7. Make sure that you know all of the pertinent property information like utility info, garbage day, instructions for alarms, entry systems, sprinkler systems, HOA rules, etc. If you collect all of this information up front you can eliminate calls to your landlord over the first weeks of tenancy. When landlords receive a flood of calls from a new tenant they instantly start to think of that tenant as high maintenance which can strain the relationship as well as set up future problems. An effective landlord should provide this information but many do not. Do your part to get what you need to know ahead of time.
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8. Understand the exact process for contacting your landlord in case of any questions or repair issues. Each landlord is different and has their own process for dealing with tenant inquiries. You are best served to ask exactly how the landlord would like to be contacted. Don’t assume that texting them or calling them on their cell phone is the preferred or most effective option. By following the landlord’s preferred process you will instantly become “easier to work with” than the tenant who contacts them by some other means. Landlords are also likely to respond more quickly to those who operate the way that they prefer to.
During your tenancy
9. Pay your rent on time. This is easy enough when everything is going well, but what about when things are not? Your best option is to contact the landlord as soon as you see a problem arise and work out an agreement to get on track. Very few landlords will want to evict a tenant who they believe honestly wants to pay but is having a short-term problem. The worst option is silence. A non-paying, non-communicating tenant will and should be dealt with harshly.
10. Be reasonable with your requests. Most landlord-tenant issues that don’t involve money center around tenant maintenance requests that they feel are not handled adequately by their landlords. There are many cases where the tenants are absolutely in the right and landlords have neglected their duty to provide clean, safe housing. However, in many other instances the requests made by tenants are completely unreasonable and by utilizing a bit of patience and thought these issues can be resolved reasonably.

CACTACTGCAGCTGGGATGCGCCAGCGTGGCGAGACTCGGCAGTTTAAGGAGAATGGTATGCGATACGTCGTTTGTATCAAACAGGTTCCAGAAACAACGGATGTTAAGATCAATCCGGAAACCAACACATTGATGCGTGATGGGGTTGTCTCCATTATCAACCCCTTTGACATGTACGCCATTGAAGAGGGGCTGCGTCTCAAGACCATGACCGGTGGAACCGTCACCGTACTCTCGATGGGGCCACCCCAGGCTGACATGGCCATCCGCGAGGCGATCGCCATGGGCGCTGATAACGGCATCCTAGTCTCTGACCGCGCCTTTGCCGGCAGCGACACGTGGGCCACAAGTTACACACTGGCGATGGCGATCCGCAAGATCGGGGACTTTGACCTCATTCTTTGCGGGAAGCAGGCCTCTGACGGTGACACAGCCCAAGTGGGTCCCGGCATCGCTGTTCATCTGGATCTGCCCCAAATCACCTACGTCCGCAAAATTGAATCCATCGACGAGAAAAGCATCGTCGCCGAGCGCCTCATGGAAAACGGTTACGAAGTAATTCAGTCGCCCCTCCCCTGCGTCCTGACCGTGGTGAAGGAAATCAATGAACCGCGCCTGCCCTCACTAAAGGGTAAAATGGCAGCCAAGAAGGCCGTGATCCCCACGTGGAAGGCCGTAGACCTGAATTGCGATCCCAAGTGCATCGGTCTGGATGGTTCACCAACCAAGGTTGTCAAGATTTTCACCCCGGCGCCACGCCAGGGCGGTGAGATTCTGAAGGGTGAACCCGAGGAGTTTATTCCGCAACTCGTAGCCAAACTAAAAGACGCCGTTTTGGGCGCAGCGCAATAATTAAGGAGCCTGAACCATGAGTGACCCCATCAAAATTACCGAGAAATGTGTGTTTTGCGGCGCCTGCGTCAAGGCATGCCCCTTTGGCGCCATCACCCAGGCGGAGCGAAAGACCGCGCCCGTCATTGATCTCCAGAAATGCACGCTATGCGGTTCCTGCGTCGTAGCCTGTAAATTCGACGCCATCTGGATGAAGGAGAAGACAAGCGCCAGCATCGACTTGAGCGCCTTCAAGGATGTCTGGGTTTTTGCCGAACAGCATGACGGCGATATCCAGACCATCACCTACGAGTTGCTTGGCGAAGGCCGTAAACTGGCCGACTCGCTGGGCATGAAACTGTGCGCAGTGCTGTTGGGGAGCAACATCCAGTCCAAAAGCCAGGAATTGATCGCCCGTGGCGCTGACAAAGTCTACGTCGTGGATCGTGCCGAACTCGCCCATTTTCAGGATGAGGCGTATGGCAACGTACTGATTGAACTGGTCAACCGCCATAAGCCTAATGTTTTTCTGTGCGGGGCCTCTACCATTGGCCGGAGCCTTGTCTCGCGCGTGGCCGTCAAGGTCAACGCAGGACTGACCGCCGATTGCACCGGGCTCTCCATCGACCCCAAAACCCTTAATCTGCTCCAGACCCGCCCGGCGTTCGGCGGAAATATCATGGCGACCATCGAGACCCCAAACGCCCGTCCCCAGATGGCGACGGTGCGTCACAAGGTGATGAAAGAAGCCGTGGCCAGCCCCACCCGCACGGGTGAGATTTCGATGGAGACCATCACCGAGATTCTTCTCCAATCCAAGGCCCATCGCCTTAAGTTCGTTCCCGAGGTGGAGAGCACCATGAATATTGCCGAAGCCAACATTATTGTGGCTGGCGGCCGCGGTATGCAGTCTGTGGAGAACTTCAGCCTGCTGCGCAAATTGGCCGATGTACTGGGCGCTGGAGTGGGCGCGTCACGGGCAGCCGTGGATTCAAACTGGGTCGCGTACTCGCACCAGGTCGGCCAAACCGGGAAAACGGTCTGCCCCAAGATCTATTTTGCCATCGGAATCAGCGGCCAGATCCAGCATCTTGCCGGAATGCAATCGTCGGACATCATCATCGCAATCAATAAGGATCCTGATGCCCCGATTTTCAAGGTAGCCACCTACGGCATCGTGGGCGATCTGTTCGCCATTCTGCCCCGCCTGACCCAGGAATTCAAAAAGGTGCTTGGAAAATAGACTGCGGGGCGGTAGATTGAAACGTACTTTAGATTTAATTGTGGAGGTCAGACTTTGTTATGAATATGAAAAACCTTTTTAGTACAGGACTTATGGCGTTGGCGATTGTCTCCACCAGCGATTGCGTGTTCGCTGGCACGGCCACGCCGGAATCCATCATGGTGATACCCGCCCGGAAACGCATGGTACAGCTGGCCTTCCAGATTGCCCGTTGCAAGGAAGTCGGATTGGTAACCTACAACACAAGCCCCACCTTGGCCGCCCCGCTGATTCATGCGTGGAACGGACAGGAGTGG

Handle very minor issues on your own. Almost any tenant can replace a light bulb, furnace filter, or smoke detector battery. However, these types of tiny issues constitute a huge number of service calls and maintenance costs for landlords. If you have small issues and can’t handle them on your own then wait until a larger problem arises that truly requires service and ask if those smaller items can be addressed as well saving multiple service trips. If you have a non-emergency issue, don’t require that it be handled on an emergency time frame.
Above all else, it’s important to remember that you are ultimately dealing with another human being. If you are speaking with a property manager or maintenance techician you are dealing with someone who can choose to help you or ultimately push your concerns aside. By portraying yourself as an honest tenant, preparing yourself for your tenancy up front, educating yourself on your lease terms and rules, and making reasonable requests using the proper channels it is very likely that you will have a happier and more successful relationship with your landlord and a more pleasant stay in your rental property.
Ben Holubecki is a licensed Real Estate Broker and a Co-Owner of STML Realty Group, where he oversees the business development and leasing activities of the company. Holubecki is a regular contributor to Buildium's All Things Property Management blog.